Senators introduce Lake Tahoe bill
Special to the Tribune
The Tahoe Regional Planning Agency today voiced its strong support for legislation to reauthorize the Lake Tahoe Restoration Act that has been introduced in Congress by Tahoe’s Senate delegation.
Sponsored by U.S. Senator Dean Heller (R-Nevada) along with Harry Reid (D-Nevada), Dianne Feinstein (D-California), and Barbara Boxer (D-California), the Lake Tahoe Restoration Act would authorize up to $415 million in federal funding over 10 years to help continue critical environmental restoration work at Lake Tahoe.
The funding would continue the federal government’s investment in a variety of pressing environmental restoration needs for the nation’s second deepest lake. That includes projects to reduce hazardous fuels to improve forest health and reduce wildfire risk, projects to fight harmful invasive species, projects to reduce stormwater pollution and improve water quality in Tahoe, and continued pursuit of the reintroduction of native Lahontan cutthroat trout.
“Lake Tahoe is a unique national treasure with a strong, broad partnership of people working together every day toward its restoration, with funding coming from all sectors, federal, state, local, and private,” said Joanne S. Marchetta, Executive Director of TRPA. “We are making significant progress, but we must remain vigilant in our pursuit of Lake Tahoe’s restoration and its conservation for future generations to enjoy.”
A reauthorization of the Lake Tahoe Restoration Act would ensure federal funding remains available to leverage with local, state, and private sector funding to continue the Lake Tahoe Environmental Improvement Program (EIP), one of the nation’s most ambitious and successful environmental restoration programs.
“The restoration work completed in Lake Tahoe has not only protected this beautiful place, it’s served as a model for other forests around the country,” said Jeff Marsolais, Forest Supervisor for the Lake Tahoe Basin Management Unit, which manages about three-quarters of the land in the Tahoe Basin. “The original Lake Tahoe Restoration Act allowed the Forest Service and our partners to make substantial progress in reducing wildfire threat, restoring forests, streams, and meadows, improving water quality, and protecting wildlife habitat. The need for those investments continues.”
Working together through the EIP, 50 local, state, federal, and private sector partners have invested in priority projects to improve Tahoe’s environmental health.
Nearly 445 projects have been completed since the program’s launch in 1997. Total EIP investments to date represent $576 million in federal funding, $654 million in California funding, $112 million in Nevada funding, $74 million in local government funding, and $323 million in private sector funding.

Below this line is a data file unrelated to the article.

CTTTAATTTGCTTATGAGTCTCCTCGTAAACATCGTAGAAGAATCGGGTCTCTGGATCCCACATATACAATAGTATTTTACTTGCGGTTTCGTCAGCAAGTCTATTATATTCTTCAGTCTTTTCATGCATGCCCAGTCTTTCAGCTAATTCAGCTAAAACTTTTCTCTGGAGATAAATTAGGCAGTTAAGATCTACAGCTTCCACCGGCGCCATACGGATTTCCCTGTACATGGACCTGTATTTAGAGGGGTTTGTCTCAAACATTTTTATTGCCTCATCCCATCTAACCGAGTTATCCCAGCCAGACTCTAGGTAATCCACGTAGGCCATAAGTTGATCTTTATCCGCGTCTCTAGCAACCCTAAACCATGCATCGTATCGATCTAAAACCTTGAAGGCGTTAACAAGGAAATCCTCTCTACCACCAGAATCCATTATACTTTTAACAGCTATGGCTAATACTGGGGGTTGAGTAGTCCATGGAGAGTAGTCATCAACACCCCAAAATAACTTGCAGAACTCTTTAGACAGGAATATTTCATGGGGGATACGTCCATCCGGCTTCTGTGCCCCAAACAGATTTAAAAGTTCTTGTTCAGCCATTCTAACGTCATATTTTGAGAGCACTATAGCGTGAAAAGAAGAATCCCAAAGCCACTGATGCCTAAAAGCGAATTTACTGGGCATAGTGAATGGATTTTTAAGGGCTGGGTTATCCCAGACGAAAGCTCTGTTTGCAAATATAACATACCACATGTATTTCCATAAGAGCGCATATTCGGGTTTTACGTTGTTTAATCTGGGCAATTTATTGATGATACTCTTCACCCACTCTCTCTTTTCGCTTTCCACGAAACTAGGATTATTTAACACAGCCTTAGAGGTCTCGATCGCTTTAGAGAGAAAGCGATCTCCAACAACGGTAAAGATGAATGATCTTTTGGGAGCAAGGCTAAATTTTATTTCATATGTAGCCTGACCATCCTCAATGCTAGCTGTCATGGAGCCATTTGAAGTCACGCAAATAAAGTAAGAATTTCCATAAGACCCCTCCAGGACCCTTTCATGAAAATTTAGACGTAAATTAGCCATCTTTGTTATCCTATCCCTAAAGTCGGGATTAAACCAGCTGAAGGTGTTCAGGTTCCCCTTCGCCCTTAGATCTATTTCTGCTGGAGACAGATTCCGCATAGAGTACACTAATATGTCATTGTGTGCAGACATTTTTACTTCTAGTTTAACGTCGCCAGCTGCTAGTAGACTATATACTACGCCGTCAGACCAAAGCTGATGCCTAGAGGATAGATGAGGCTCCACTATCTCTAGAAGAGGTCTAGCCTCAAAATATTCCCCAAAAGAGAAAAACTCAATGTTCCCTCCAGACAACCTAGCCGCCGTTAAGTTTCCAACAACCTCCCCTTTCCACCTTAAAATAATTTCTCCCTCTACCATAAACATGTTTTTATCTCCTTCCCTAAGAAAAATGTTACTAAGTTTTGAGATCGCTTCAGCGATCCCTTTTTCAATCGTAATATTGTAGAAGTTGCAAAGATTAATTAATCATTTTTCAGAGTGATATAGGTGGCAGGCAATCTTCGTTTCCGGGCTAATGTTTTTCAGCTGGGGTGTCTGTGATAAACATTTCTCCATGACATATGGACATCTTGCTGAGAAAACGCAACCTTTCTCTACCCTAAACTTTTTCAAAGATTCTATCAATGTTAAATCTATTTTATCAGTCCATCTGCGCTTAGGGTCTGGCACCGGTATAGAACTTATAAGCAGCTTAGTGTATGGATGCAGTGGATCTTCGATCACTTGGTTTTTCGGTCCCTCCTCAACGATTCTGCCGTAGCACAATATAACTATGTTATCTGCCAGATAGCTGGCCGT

Tahoe Basin officials said EIP projects have successfully halted the long-running decline in Tahoe’s mid-lake water clarity, improved stormwater collection and treatment on 674 miles of roadways, treated 55,690 acres of forest to reduce hazardous fuels, restored nearly 16,000 acres of wildlife habitat, opened 2,579 feet of additional shoreline for public access, and built 137 miles of bicycle and pedestrian routes.
“Renewed federal support would come at a critical time for Lake Tahoe as other sources of public funds wind down. We are grateful to Senator Heller for his leadership in moving this forward,” said Darcie Goodman Collins, Executive Director of the League to Save Lake Tahoe, a nonprofit group that advocates for Tahoe’s protection, educates and engages the public, and collaborates for science-based solutions to environmental issues facing Tahoe.
Public-private partnerships have become increasingly important in recent years at Lake Tahoe and private contributions are leveraging public-sector investments.
“In our short history, we have seen strong support from the private community for environmental improvement projects that will protect and restore Lake Tahoe,” said Timothy J. Cashman, Board Chair of the Tahoe Fund, a nonprofit formed in 2010 that has raised more than $3 million in private donations for environmental projects. “The Lake Tahoe Restoration Act is critical to the support of these projects and the long-term preservation of Lake Tahoe.”
“The region’s economic base depends directly on the health of the Lake and our natural environment,” said Pete Sonntag, Heavenly Mountain Resort’s Vice President and Chief Operating Officer. “As one of the key implementing partners, the private sector has made significant contributions to the EIP during many years, in terms of time, energy, and financial resources. It is absolutely critical that we continue to work together to ensure a healthy environment and, in turn, a healthy economy.”
Major environmental challenges remain at Lake Tahoe. They include the need to clear more hazardous fuels from Tahoe’s expansive forests and the need to investigate and address troubling declines in nearshore water quality, such as increased algae growth and the spread of harmful aquatic invasive species.
Specifically, the Lake Tahoe Restoration Act as introduced would authorize up to: $150 million for hazardous fuels reduction projects to improve forest health and reduce wildfire risk; $113 million for projects to reduce stormwater pollution and improve water quality; $80 million for other high priority projects; $45 million for projects to combat aquatic invasive species; $20 million for the reintroduction of native Lahontan cutthroat trout; $5 million for performance and accountability tracking; and $2 million for land boundary adjustments for improved efficiency of public land management.
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